Acupuncturists Without Borders (AWB), an Albuquerque, New Mexico-based non-profit launched in 2005 by Executive Director Diana Fried, has received a $20,000 grant from the Unitarian Universalist Service Committee of Cambridge, Massachusetts, to train Haitian health-care providers in trauma recovery methods. This training will be conducted in Haiti during the spring of 2011 for 30 to 40 local health-care providers.
Throughout 2010, AWB volunteers provided more than 4,500 trauma recovery treatments in Haiti. AWB’s protocol, which uses five, tiny, disposable needles in the outside of each patient’s ear, offers striking results in re-setting a person’s nervous system to initiate the process of trauma recovery. The results are often life saving, allowing each patient to begin to feel “like themself” once again.
“After the disaster…I get many trouble, you know, because I lose many friends. When the first AWB team coming here, they explain me about the acupuncture. I take the first therapy. I feel so good. There’s no stress, pain for me. I sleep well. After that, I explain this to the other people. They agree with me…This is the best therapy that I ever know.”
— Excerpted from a letter by Jean Marie Exavier, 2010 earthquake survivor, Leogane, Haiti
Health-care providers from around Haiti quickly caught on to the power of this technique and requested AWB to train them. AWB’s first training for 30 Haitian health-care providers took place in Port-au-Prince in August 2010. The goal was to spread this powerful trauma recovery work throughout Haiti so that many more people could receive support, and to empower Haitian nationals to heal each other and themselves. For a news video about this training,click here.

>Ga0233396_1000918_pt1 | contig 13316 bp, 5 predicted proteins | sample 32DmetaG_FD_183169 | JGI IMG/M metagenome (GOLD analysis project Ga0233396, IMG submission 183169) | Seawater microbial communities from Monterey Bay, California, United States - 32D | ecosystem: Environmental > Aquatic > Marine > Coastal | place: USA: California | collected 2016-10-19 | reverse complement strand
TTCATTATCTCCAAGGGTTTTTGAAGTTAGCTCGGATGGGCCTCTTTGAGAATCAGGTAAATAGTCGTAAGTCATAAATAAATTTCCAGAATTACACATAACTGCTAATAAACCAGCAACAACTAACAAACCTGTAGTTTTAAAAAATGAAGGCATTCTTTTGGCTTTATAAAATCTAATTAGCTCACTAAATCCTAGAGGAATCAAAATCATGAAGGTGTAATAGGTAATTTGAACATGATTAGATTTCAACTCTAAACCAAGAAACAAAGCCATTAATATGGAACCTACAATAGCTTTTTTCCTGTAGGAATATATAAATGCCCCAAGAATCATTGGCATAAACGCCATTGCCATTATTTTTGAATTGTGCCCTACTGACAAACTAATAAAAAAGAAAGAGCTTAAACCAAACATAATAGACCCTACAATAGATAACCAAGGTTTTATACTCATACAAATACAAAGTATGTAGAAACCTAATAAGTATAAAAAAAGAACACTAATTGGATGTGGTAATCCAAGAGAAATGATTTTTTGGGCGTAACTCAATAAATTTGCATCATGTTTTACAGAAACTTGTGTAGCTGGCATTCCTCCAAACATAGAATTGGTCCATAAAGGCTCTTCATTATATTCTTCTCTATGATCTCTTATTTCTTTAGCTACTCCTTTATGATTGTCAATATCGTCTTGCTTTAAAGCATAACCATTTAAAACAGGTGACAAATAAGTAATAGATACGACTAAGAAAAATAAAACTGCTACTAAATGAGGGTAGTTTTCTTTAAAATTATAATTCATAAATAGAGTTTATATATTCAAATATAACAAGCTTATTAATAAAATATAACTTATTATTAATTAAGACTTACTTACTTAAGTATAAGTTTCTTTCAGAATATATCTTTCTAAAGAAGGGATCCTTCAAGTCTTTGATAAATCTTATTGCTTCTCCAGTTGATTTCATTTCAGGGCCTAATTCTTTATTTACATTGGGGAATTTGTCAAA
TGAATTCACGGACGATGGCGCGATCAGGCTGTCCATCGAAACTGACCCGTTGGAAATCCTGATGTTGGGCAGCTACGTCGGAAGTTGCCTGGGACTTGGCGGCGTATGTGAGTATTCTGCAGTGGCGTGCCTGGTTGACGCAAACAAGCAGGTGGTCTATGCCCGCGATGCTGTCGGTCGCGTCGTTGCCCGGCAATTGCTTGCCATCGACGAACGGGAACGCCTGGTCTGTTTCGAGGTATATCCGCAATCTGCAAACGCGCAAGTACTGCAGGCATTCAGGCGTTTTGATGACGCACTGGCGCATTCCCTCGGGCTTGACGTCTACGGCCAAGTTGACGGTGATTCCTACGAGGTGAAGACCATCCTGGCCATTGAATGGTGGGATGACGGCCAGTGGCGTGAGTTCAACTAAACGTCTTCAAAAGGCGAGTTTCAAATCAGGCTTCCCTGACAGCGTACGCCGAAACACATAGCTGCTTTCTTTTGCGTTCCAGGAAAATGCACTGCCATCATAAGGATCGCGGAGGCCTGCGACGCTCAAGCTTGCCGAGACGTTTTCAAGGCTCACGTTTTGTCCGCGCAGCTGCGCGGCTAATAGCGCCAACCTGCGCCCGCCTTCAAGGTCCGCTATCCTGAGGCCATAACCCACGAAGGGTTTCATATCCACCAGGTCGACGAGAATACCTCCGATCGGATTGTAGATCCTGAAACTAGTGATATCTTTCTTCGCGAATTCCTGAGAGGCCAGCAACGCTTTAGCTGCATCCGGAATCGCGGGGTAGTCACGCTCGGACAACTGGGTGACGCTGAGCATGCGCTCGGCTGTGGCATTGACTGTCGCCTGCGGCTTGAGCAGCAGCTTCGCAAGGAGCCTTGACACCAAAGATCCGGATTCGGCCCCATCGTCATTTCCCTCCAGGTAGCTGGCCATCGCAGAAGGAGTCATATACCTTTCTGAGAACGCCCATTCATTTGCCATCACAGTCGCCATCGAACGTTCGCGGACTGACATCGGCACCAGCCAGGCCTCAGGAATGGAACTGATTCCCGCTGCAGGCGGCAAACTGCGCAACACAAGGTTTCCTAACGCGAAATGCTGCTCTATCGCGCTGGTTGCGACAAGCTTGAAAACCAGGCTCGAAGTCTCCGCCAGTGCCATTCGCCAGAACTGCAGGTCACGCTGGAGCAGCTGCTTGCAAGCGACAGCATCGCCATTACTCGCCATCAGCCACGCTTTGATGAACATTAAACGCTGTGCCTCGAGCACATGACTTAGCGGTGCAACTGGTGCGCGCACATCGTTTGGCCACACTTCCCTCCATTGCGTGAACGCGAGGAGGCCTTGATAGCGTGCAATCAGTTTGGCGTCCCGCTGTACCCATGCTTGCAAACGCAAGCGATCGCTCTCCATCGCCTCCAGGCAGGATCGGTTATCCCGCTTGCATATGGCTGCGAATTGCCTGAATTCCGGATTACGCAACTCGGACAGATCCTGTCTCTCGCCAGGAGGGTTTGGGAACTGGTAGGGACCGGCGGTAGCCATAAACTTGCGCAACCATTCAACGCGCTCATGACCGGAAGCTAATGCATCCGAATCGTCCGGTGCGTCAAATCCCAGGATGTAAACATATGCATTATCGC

Since that time, the trainees have requested more support in mastering the techniques and launching their treatment efforts around the country. Fried noted, “Even though the method is very simple, it helps to practice it for a while after you are trained, and then be able to ask questions and receive feedback from a trainer. That’s what we’ll go back and do–so that every single trainee feels fully confident in using these techniques. With that confidence, they can treat hundreds of thousands of people a year in Haiti – more than we could ever treat by coming in from the U.S. for short periods of time.”
In the aftermath of the Jan. 12, 2010 earthquake in Haiti, the level of physical and mental/emotional trauma throughout the country is at an all-time high. Prior to this devastating event, Haiti was struggling as a result of many previous disasters and political/economic challenges, and was already the poorest country in the Western hemisphere with 80 percent of the population living under the poverty line and 54 percent living in abject poverty. Now the Haitian people, resilient as they are, have become victims of sustained trauma. As quoted in a New York Times article March 19, 2010, symptoms of extreme post-traumatic stress disorder are everywhere, and more help is needed if Haiti is going to get back on her feet.
When people are traumatized they often can’t sleep, digest food properly, think and sometimes even speak. Their nervous systems become stuck in a state of fight or flight. Symptoms of mental-health problems may become more pronounced, such as uncontrollable rage, catatonic depression and psychosis. Because of this, it’s virtually impossible for a person to begin rebuilding a life or a country when their immediate experience is one of profound trauma. Although counseling and talk therapy are important, they cannot address the need alone since severe trauma is a physiological response which becomes locked in the body, and requires a physical intervention to unlock. The community-style acupuncture treatments provided by Acupuncturists Without Borders serve this function in a way that is low-tech, low-cost and easy to teach, as well as highly effective.
For more information on AWB’s Haiti Disaster Recovery Program, visit http://acuwithoutborders.org/haitiprogram.php.